CRST says trainee didn’t provide prescription stating he required a service dog
January 17, 2018
With the case now moved to Iowa, CRST International continues to dispute the Equal Employment Opportunity Commission’s claims that the trucking company violated the Americans with Disabilities Act by rescinding a job offer to a military veteran.
The EEOC originally filed the complaint with a Florida federal court in March 2017, alleging that the Cedar Rapids, Iowa-based trucking company decided not to hire Leon Laferriere as a truck driver in June 2015 after he made several requests for the company to allow him to use a service dog as an accommodation for his post-traumatic stress disorder and mood disorder.
In November 2017, a Florida federal judge approved CRST’s request to move the case from Florida to Iowa because “the alleged unlawful employment practice occurred in the Northern District of Iowa, where all the decisions relating to Mr. Laferriere’s employment application were made.”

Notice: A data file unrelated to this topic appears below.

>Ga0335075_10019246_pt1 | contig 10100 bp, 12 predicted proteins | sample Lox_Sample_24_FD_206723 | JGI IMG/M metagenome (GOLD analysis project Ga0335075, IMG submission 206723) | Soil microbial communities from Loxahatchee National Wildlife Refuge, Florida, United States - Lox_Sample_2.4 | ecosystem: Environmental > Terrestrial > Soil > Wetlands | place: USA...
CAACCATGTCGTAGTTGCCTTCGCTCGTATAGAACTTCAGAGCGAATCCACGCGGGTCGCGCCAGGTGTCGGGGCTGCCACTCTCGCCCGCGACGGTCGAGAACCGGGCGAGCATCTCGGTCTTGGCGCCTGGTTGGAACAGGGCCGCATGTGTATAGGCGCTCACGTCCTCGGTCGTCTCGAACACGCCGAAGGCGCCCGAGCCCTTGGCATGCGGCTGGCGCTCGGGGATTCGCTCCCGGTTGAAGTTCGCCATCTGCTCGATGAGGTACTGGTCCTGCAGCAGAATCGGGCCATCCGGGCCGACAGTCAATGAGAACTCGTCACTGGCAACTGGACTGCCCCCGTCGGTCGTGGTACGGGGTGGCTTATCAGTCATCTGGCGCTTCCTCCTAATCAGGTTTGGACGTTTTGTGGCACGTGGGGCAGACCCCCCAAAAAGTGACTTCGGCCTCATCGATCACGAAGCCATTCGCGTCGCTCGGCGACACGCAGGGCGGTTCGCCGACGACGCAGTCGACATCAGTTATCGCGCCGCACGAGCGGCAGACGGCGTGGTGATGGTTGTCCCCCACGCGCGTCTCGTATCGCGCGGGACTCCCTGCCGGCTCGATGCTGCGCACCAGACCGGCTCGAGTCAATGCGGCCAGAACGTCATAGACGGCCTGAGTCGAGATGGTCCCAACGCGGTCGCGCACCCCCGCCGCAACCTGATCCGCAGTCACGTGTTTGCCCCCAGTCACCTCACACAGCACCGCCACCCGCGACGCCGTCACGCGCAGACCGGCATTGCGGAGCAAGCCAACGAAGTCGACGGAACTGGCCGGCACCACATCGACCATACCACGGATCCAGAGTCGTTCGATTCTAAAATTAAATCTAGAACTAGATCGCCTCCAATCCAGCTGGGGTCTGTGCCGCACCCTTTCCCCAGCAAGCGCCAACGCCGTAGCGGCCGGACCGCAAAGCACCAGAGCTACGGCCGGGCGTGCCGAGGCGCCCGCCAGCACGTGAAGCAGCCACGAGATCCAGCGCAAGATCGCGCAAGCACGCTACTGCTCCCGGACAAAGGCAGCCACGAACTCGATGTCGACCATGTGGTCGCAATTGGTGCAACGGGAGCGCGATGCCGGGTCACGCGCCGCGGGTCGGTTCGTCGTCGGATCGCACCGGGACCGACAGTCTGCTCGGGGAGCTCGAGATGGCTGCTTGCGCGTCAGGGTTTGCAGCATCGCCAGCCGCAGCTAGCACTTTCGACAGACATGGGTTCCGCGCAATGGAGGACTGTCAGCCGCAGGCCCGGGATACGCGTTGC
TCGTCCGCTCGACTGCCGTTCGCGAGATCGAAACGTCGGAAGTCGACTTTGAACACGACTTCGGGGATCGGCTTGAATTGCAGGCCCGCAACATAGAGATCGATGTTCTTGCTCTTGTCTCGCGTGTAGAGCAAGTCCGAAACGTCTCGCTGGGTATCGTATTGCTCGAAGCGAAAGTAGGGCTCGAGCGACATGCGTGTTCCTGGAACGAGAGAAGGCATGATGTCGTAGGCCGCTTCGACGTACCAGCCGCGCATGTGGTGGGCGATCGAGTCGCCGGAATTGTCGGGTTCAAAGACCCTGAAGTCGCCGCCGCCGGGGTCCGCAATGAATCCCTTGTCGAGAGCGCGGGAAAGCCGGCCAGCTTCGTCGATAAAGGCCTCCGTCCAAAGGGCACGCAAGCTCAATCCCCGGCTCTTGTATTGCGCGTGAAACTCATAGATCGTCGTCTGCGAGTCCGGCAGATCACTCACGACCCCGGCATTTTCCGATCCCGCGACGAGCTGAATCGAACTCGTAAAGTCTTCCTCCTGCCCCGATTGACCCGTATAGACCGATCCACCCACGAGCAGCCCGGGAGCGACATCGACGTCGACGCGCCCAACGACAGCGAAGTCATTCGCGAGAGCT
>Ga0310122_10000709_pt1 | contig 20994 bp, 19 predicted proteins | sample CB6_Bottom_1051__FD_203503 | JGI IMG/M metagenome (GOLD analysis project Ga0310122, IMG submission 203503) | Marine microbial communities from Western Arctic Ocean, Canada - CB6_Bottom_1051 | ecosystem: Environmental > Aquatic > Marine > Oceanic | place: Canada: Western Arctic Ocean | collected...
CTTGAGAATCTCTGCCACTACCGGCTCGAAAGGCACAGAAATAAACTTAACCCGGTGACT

After the case moved to Iowa, CRST responded to the EEOC’s amended complaint.
“Defendants further state that Mr. Laferriere did not inform CRST Expedited until late in the process of CRST’s efforts to arrange a trainee driving position for him (which included paying for his driving school) that he needed his dog in the truck with him for emotional support. To the contrary, Mr. Laferriere told CRST Expedited that his concern was what he would do with his dog while he was driving.
“Mr. Laferriere did not provide CRST Expedited with a letter from his doctor prescribing that Mr. Laferriere have his dog in the truck for emotional support. Mr. Laferriere did not provide CRST Expedited with certification that his dog was suitably trained as an emotional support dog.”
The EEOC alleged that CRST unlawfully retaliated against Laferriere after he requested the service dog accommodation in June 2015. After repeated attempts to receive the accommodation, the EEOC said, CRST rescinded its job offer to Laferriere on June 15, 2015.
“Mr. Laferriere provided no medical prescription for an emotional support dog or a doctor’s assessment that Mr. Laferriere should have an emotional support dog with him while he worked as a long-distance truck driver and as a member of a two-driver team that would be on the road for weeks at a time,” CRST wrote.
The trial date has been set for Nov. 5 at the U.S. Courthouse in Cedar Rapids, Iowa.